Keyboard Shortcuts

no-mouseKeyboard shortcuts are important because sometimes your mouse dies (very sad), and sometimes you just need to be able to do things more quickly than mousing all the way across the screen to find a command buried in a menu and click.

Take CTRL (Control)

Most keyboard shortcuts are called “key combinations” because they involve using a combination of keys. When you see them referenced in a book or online, they might be written several ways. For example, you might see any of these:

  • Control-C
  • Control+C
  • CTRL-C
  • CTRL+C

Those are all referring to the keyboard shortcut used to copy something, and they are read, “Control C.”

To actually implement that combination, you press the Control key first, and then the C. Some people try to hit both keys at the same time, and while that often works, you have to have very good reflexes to do it consistently. I don’t. What works best for me is to hold down the Control key, press and release the other key, and then release the Control key.

Most of the combos I’ll share with you will work in just about any application you are using, and are handy to have when you need them.

Conventions

For the purpose of this post, I’ll be using these abbreviations:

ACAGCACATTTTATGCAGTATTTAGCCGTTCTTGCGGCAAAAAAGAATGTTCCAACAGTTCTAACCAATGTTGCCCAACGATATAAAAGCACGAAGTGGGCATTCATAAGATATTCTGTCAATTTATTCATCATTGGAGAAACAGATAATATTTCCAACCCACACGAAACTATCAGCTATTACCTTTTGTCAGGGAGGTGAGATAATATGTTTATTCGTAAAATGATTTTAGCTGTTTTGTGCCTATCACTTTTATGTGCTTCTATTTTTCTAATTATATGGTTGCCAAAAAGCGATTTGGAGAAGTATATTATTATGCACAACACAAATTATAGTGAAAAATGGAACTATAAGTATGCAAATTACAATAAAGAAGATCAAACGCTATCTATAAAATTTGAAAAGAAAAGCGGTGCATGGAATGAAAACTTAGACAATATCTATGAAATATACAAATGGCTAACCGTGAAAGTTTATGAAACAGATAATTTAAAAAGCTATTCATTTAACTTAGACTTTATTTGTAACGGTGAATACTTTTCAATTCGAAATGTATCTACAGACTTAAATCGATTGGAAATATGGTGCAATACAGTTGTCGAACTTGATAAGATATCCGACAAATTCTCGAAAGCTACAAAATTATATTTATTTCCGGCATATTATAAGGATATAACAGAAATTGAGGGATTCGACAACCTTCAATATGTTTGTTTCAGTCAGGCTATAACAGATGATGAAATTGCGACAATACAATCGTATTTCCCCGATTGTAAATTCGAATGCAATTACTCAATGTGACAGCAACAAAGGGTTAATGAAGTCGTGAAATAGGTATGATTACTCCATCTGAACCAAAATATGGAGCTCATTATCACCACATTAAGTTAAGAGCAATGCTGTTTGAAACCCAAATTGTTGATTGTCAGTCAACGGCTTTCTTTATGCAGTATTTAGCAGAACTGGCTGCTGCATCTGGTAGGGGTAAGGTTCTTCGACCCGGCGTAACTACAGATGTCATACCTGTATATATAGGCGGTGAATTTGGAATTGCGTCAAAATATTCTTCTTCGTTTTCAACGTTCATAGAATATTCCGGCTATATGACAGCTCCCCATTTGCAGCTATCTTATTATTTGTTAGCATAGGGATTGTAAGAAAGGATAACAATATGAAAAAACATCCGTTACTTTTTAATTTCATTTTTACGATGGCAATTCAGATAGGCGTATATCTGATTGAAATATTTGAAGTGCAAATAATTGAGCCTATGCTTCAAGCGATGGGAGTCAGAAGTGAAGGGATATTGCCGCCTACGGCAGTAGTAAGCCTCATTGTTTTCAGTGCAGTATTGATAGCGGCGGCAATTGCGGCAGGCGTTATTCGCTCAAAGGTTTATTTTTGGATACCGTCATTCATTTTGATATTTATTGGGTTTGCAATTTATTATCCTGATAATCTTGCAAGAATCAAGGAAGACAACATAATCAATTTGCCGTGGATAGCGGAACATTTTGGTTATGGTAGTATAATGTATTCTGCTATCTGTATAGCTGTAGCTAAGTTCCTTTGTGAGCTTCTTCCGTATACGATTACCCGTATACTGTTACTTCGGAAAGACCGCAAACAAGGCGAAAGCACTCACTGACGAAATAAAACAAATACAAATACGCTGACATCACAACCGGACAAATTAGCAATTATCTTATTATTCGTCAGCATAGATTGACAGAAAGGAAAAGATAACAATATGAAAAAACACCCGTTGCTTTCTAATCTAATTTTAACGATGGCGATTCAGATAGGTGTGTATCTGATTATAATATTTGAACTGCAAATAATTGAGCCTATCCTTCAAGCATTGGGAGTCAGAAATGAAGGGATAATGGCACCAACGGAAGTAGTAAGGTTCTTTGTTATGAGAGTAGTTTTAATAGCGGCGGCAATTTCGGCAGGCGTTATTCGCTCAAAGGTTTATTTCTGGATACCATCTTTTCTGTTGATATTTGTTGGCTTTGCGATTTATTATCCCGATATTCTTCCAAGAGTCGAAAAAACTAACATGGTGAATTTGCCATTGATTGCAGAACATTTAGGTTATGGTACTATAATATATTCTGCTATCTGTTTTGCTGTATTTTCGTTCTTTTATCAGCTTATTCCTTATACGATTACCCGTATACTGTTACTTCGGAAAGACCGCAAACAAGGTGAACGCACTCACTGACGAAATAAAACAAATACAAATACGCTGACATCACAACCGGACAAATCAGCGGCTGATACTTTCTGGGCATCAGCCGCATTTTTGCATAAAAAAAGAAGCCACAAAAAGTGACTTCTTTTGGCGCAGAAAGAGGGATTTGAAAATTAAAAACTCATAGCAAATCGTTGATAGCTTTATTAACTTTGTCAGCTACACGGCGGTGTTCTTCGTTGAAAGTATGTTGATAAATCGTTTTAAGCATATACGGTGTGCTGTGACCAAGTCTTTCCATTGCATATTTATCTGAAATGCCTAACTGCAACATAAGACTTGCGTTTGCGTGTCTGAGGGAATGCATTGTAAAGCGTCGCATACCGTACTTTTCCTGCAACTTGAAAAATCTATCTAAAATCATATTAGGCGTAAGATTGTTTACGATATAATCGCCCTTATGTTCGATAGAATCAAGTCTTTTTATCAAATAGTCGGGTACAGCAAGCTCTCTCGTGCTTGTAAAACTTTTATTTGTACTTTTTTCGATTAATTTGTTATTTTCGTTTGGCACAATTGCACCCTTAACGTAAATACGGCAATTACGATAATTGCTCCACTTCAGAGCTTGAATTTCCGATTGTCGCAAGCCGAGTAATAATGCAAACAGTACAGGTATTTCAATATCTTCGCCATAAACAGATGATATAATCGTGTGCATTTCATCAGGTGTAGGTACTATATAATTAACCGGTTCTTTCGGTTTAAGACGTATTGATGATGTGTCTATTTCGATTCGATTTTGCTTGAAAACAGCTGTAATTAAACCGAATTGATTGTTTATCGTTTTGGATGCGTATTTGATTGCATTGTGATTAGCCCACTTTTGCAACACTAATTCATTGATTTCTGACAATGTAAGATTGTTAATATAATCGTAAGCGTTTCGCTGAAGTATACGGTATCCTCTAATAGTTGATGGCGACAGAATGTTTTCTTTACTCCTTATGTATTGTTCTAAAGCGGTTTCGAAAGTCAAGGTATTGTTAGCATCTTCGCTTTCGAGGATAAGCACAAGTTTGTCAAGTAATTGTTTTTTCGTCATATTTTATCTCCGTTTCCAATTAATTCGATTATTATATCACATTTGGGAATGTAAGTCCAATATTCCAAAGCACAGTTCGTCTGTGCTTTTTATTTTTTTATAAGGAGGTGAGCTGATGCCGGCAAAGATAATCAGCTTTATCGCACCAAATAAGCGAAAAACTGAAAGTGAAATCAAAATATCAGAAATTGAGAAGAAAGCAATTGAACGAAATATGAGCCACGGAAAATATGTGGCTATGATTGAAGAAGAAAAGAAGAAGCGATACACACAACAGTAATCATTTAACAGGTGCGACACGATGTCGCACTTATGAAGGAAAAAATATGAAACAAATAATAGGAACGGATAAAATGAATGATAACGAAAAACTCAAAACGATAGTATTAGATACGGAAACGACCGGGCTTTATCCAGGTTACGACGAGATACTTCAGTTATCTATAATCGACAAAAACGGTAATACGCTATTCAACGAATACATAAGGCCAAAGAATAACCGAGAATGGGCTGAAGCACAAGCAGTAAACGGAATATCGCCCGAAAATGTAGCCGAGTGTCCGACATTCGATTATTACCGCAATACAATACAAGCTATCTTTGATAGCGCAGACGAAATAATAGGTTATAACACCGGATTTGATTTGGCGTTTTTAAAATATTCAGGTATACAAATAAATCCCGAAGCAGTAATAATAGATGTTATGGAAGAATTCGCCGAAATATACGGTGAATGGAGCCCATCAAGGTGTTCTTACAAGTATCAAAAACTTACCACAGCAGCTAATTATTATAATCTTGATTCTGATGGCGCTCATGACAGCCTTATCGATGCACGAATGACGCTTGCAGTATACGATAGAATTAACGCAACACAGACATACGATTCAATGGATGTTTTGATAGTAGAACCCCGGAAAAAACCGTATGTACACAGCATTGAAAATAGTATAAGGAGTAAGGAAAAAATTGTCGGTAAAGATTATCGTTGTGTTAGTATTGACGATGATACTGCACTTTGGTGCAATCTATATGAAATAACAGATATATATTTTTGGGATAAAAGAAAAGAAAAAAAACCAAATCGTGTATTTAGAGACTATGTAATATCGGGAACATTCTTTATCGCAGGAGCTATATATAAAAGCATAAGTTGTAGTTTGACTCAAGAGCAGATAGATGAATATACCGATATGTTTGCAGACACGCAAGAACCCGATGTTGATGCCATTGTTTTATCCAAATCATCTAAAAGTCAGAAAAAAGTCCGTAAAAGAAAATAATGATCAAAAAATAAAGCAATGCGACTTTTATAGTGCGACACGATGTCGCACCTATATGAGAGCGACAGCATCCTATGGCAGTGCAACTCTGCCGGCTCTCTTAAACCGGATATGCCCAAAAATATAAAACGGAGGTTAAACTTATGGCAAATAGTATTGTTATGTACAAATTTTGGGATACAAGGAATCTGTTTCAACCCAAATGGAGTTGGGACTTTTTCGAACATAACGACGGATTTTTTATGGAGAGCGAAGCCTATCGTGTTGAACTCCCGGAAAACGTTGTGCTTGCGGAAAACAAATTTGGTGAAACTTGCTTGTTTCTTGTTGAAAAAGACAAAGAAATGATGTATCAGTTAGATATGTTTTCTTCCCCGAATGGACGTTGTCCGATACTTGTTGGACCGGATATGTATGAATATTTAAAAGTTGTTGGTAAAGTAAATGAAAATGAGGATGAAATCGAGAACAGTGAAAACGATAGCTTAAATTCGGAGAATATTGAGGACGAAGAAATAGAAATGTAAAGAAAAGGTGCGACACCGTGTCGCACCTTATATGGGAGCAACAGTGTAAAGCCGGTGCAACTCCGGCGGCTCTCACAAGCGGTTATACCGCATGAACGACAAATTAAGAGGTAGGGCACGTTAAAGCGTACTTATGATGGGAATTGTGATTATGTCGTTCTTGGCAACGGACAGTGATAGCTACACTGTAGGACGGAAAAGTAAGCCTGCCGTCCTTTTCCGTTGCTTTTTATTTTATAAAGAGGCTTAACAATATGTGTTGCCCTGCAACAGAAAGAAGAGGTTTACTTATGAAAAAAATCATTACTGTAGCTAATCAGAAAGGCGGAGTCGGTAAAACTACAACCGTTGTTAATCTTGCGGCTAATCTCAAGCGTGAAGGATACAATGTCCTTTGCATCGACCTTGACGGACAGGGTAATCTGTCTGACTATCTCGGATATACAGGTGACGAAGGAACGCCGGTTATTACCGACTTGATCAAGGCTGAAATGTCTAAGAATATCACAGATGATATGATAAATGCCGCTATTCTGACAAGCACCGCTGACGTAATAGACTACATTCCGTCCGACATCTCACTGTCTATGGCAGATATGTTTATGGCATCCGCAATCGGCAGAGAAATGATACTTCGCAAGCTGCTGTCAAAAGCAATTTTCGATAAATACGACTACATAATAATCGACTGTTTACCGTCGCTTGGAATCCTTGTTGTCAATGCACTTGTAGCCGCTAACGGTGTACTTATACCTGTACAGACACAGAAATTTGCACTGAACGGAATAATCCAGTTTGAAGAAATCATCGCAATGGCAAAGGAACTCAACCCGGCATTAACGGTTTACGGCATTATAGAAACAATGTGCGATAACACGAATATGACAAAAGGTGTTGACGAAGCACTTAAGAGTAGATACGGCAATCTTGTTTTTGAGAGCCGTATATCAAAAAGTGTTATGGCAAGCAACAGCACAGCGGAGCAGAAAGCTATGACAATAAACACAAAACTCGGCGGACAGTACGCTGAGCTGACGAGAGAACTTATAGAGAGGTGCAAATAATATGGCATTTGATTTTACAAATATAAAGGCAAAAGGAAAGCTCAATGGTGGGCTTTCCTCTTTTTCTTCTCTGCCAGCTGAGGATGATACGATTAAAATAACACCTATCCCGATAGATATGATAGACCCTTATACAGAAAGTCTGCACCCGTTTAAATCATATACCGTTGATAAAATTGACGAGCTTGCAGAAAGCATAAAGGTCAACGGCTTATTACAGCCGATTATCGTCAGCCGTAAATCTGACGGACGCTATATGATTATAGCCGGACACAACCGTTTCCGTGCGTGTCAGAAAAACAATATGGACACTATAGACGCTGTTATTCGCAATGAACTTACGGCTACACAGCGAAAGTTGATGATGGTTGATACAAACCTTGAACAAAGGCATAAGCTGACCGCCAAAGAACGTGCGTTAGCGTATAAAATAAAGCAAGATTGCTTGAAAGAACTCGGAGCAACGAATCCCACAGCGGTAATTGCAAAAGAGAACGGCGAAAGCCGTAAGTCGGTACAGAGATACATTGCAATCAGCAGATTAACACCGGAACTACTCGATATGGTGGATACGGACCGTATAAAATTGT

For Windows:

  • CTRL = the Control Key
  • ALT = the Alt Key
  • SH = the Shift Key

For Mac:

  • CMD = the Command Key
  • OPT = the Option Key
  • SH = the Shift Key

The Keyboard Shortcuts

Action PC (Windows) MAC
Copy highlighted text CTRL+C CMD+C
Paste from clipboard CTRL+V CMD+V
Cut highlighted text CTRL+X CMD+X
Find CTRL+F CMD+F
Print dialogue box CTRL+P CMD+P
Move to next field TAB TAB
Return to previous field SH+TAB SH+TAB
Select ALL CTRL+A CMD+A

Then there are some other shortcuts that need a little more explanation.

Selecting more than one thing

  • If you have a list, and you highlight one item and then hold down the shift key and highlight another item further down the list, all of the items, including the first and last will be highlighted.
  • If you just want to select certain items, but they are not all grouped together, use the Control (or Command on a MAC) key. Highlight the first item. Press and hold the Control/Command key, and then click each of the individual items you want. When you have them all, release the Control/Command key.

Closing an active window

  • On a PC, if you press ALT+F4 (that’s the F4 Function Key up above the number keys), it will close the active window.
  • On a MAC, if you press CMD+M it will minimize the current window.

Accessing the top menu options

At the top of many application windows, you will find a series of menus, like File, Edit, View, etc. If your mouse dies, you can still access those on a PC, using the keyboard. ALT+F will open the File menu. ALT+E will open the Edit menu, and so on. Once the menu is open, you can scroll down using the arrow keys until you reach the function you want, and then hit the enter key.

All the others…

And the list goes on. Just search for “keyboard shortcuts” and you will be amazed what you can do without using your mouse or touchpad. But these are the ones I use every day, and I believe every computer user should have them handy if they need them.

Let me know in the comments section if you have other keyboard shortcuts that you can’t live without.

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